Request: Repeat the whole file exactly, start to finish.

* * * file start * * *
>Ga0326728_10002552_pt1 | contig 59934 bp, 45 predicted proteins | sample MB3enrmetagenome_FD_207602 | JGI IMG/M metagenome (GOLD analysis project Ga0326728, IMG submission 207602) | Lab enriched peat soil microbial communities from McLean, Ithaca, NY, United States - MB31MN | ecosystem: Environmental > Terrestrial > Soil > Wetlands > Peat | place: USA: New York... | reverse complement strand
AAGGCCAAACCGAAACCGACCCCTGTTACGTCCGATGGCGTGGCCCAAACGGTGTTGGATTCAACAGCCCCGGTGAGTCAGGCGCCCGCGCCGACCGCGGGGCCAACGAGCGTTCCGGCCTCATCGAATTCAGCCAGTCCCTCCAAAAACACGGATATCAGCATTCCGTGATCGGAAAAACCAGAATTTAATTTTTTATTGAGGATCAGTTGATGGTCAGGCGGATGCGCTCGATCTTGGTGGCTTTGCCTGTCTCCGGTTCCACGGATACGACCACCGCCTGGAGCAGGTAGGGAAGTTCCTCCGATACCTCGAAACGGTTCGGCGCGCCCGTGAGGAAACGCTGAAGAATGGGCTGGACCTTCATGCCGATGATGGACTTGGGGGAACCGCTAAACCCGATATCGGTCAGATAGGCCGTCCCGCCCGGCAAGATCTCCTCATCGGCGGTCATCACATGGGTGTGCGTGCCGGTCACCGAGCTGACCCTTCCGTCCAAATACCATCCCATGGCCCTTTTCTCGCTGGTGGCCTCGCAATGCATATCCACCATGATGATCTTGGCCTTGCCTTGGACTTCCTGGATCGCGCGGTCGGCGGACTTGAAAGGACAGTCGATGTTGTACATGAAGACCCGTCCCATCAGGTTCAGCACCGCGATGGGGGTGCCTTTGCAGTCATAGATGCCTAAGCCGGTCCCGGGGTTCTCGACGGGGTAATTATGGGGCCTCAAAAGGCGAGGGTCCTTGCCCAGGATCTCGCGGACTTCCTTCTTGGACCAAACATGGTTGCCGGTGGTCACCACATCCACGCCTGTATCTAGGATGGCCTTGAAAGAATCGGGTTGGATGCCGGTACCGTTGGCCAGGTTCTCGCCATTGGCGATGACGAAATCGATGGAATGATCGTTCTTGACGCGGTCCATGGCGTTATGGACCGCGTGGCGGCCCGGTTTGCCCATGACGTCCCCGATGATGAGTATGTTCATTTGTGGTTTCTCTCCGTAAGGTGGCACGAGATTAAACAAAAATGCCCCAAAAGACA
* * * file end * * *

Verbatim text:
>Ga0326728_10002552_pt1 | contig 59934 bp, 45 predicted proteins | sample MB3enrmetagenome_FD_207602 | JGI IMG/M metagenome (GOLD analysis project Ga0326728, IMG submission 207602) | Lab enriched peat soil microbial communities from McLean, Ithaca, NY, United States - MB31MN | ecosystem: Environmental > Terrestrial > Soil > Wetlands > Peat | place: USA: New York... | reverse complement strand
AAGGCCAAACCGAAACCGACCCCTGTTACGTCCGATGGCGTGGCCCAAACGGTGTTGGATTCAACAGCCCCGGTGAGTCAGGCGCCCGCGCCGACCGCGGGGCCAACGAGCGTTCCGGCCTCATCGAATTCAGCCAGTCCCTCCAAAAACACGGATATCAGCATTCCGTGATCGGAAAAACCAGAATTTAATTTTTTATTGAGGATCAGTTGATGGTCAGGCGGATGCGCTCGATCTTGGTGGCTTTGCCTGTCTCCGGTTCCACGGATACGACCACCGCCTGGAGCAGGTAGGGAAGTTCCTCCGATACCTCGAAACGGTTCGGCGCGCCCGTGAGGAAACGCTGAAGAATGGGCTGGACCTTCATGCCGATGATGGACTTGGGGGAACCGCTAAACCCGATATCGGTCAGATAGGCCGTCCCGCCCGGCAAGATCTCCTCATCGGCGGTCATCACATGGGTGTGCGTGCCGGTCACCGAGCTGACCCTTCCGTCCAAATACCATCCCATGGCCCTTTTCTCGCTGGTGGCCTCGCAATGCATATCCACCATGATGATCTTGGCCTTGCCTTGGACTTCCTGGATCGCGCGGTCGGCGGACTTGAAAGGACAGTCGATGTTGTACATGAAGACCCGTCCCATCAGGTTCAGCACCGCGATGGGGGTGCCTTTGCAGTCATAGATGCCTAAGCCGGTCCCGGGGTTCTCGACGGGGTAATTATGGGGCCTCAAAAGGCGAGGGTCCTTGCCCAGGATCTCGCGGACTTCCTTCTTGGACCAAACATGGTTGCCGGTGGTCACCACATCCACGCCTGTATCTAGGATGGCCTTGAAAGAATCGGGTTGGATGCCGGTACCGTTGGCCAGGTTCTCGCCATTGGCGATGACGAAATCGATGGAATGATCGTTCTTGACGCGGTCCATGGCGTTATGGACCGCGTGGCGGCCCGGTTTGCCCATGACGTCCCCGATGATGAGTATGTTCATTTGTGGTTTCTCTCCGTAAGGTGGCACGAGATTAAACAAAAATGCCCCAAAAGACA